Temperature and judicial decisions

The title is “Temperature and Decisions: Evidence from 207,000 Court Cases,” the authors are Anthony Heyes and Soodeh Saberian, and here is the abstract:

We analyze the impact of outdoor temperature on high-stakes decisions (immigration adjudications) made by professional decision-makers (US immigration judges). In our preferred specification, which includes spatial, temporal, and judge fixed effects, and controls for various potential confounders, a 10°F degree increase in case-day temperature reduces decisions favorable to the applicant by 6.55 percent. This is despite judgements being made indoors, “protected” by climate control. Results are consistent with established links from temperature to mood and risk appetite and have important implications for evaluating the influence of climate on “cognitive output.”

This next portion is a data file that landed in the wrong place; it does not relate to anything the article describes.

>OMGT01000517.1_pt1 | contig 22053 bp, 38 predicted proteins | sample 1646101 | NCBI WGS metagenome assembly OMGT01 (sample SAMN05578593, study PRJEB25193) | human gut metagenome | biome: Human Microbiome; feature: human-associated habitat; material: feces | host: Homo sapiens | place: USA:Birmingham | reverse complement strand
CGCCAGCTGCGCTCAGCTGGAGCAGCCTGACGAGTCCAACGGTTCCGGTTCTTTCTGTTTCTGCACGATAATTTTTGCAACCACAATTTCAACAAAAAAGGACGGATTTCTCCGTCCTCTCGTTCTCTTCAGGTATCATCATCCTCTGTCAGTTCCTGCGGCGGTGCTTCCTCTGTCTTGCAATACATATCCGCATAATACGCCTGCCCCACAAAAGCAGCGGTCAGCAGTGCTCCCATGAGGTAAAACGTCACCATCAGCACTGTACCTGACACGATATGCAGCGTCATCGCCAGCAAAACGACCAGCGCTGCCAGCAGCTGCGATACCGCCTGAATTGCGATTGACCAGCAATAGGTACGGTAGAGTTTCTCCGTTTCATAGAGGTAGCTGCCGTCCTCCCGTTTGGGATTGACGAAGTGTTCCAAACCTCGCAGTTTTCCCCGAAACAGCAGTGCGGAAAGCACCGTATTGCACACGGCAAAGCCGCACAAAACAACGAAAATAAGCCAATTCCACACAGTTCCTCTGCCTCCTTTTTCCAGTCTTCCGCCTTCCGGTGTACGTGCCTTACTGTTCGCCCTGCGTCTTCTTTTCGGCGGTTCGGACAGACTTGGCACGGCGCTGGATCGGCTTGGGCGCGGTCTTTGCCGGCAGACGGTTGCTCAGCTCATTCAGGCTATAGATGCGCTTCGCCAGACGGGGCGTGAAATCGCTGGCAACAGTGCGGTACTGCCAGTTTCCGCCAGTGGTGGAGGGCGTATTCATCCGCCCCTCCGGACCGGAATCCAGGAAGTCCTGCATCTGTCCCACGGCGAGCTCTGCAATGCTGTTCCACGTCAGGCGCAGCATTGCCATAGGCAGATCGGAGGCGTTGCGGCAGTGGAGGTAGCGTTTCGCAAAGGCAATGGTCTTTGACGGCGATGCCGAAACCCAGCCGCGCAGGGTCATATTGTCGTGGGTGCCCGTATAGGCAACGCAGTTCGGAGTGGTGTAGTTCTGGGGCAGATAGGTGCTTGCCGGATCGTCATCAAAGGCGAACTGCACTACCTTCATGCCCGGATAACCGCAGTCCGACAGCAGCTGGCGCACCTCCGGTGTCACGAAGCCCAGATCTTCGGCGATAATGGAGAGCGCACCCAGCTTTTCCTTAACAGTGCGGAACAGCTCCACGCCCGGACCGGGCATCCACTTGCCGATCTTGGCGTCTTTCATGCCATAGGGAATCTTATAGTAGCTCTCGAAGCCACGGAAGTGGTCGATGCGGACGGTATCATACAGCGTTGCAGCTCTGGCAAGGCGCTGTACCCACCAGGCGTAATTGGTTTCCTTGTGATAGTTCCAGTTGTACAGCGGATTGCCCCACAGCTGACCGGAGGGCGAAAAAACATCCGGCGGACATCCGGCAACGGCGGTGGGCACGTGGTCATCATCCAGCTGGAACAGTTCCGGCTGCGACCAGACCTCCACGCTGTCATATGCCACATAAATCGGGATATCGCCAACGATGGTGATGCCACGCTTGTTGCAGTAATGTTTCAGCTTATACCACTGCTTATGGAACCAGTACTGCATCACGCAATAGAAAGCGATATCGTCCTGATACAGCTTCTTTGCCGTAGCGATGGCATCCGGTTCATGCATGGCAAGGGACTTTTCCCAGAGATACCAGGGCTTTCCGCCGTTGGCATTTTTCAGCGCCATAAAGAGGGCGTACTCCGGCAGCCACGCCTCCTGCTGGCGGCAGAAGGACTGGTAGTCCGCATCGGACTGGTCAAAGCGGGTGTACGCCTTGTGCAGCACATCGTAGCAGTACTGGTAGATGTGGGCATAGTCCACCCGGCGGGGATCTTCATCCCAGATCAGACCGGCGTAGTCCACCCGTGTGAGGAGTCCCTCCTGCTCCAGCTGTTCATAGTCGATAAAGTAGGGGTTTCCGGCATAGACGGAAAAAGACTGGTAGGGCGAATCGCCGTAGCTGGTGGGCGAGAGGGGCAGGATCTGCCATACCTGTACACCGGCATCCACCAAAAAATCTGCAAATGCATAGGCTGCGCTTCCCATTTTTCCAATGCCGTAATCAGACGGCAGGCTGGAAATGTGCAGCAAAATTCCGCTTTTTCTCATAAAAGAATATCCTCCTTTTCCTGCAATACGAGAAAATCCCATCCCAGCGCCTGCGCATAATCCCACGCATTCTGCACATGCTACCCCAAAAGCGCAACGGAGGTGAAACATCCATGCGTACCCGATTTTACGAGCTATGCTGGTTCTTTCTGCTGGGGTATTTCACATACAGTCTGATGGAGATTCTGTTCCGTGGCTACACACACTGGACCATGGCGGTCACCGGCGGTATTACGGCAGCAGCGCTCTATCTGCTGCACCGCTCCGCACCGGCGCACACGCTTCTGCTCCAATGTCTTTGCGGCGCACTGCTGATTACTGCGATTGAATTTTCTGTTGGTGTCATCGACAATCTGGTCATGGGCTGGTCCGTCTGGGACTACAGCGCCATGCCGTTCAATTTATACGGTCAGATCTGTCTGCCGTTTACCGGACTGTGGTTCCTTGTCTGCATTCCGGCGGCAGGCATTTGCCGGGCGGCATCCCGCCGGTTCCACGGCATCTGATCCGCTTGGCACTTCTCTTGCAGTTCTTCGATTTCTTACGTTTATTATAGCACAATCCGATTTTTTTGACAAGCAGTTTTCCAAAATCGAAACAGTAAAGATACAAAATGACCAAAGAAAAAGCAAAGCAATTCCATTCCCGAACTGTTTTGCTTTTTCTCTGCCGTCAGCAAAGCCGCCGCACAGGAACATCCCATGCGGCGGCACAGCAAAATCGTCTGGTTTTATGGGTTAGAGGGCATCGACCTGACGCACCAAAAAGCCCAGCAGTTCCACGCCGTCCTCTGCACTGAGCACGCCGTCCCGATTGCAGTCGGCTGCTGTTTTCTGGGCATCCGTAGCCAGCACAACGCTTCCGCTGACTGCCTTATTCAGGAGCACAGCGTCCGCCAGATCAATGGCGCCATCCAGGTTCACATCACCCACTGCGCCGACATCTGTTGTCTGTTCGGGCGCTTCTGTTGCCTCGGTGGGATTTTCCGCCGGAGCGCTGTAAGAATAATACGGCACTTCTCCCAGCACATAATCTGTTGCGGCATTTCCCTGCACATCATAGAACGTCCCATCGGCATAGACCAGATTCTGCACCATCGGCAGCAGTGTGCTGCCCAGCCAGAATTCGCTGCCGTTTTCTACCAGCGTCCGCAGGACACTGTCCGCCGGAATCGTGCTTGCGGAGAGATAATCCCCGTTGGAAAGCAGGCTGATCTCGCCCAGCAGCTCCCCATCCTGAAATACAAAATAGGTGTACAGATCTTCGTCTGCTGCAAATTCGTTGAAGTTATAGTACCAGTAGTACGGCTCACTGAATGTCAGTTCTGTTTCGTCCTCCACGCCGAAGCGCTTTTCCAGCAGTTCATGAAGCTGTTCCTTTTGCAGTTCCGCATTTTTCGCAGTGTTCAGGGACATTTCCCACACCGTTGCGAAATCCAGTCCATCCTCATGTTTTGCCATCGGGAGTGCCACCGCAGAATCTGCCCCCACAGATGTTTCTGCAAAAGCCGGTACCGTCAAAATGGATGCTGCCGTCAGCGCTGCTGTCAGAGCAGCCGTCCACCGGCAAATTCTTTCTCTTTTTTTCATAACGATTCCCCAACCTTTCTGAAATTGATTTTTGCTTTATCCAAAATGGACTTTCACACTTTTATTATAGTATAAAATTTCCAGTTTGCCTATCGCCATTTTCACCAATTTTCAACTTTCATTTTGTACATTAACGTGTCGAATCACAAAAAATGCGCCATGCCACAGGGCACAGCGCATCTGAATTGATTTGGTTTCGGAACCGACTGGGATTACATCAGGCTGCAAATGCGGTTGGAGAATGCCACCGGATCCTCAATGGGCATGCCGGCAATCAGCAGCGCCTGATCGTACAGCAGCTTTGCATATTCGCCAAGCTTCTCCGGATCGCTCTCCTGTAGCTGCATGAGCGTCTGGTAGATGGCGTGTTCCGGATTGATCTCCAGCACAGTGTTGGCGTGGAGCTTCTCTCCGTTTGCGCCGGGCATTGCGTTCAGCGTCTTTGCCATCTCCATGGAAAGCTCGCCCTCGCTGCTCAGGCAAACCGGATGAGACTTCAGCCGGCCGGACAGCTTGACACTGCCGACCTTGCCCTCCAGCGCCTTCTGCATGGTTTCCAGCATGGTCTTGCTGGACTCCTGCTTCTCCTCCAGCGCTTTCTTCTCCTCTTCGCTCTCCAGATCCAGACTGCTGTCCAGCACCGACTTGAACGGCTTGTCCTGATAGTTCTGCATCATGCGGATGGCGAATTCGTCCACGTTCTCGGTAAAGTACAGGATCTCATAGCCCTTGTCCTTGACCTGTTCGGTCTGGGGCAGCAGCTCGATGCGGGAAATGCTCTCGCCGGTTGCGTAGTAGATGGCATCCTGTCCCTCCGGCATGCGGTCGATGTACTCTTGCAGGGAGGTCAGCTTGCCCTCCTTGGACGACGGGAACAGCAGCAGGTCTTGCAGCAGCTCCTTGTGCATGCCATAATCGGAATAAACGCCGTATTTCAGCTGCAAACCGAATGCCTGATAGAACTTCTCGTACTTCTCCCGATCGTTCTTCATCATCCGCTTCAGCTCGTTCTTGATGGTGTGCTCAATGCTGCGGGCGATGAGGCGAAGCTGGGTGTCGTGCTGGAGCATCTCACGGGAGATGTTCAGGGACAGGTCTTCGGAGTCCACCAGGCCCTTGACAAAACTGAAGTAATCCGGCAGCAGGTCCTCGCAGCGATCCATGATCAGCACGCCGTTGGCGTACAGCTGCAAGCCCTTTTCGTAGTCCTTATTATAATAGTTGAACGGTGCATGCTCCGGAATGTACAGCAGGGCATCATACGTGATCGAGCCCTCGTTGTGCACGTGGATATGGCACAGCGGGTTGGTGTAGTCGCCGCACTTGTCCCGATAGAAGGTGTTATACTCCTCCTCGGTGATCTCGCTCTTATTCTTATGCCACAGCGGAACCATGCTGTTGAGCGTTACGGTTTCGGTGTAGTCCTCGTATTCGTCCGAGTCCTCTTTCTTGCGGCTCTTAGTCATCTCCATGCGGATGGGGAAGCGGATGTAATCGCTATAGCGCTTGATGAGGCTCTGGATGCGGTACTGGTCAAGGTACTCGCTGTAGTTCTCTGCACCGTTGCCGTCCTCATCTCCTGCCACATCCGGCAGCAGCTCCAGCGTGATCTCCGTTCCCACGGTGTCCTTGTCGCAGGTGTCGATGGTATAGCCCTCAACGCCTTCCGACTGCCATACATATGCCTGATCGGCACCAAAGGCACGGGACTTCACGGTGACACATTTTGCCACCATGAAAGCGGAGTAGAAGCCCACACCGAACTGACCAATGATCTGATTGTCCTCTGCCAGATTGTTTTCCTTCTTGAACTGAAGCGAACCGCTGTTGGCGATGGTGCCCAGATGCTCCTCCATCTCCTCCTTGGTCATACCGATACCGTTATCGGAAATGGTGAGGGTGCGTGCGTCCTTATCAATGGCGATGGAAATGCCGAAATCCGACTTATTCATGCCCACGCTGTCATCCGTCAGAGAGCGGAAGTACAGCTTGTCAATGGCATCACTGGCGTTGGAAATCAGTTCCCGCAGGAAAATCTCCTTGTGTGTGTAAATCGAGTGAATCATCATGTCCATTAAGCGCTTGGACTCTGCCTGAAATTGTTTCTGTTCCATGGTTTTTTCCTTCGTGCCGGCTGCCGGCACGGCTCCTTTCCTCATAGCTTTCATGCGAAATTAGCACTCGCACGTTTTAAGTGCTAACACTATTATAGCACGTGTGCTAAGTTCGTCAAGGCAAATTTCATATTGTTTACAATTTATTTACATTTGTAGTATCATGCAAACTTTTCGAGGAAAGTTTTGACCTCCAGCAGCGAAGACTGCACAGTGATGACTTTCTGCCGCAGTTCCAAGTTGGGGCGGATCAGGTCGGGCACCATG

Here is the (gated) link to American Economic Journal: Applied Economics.  Here are ungated versions.


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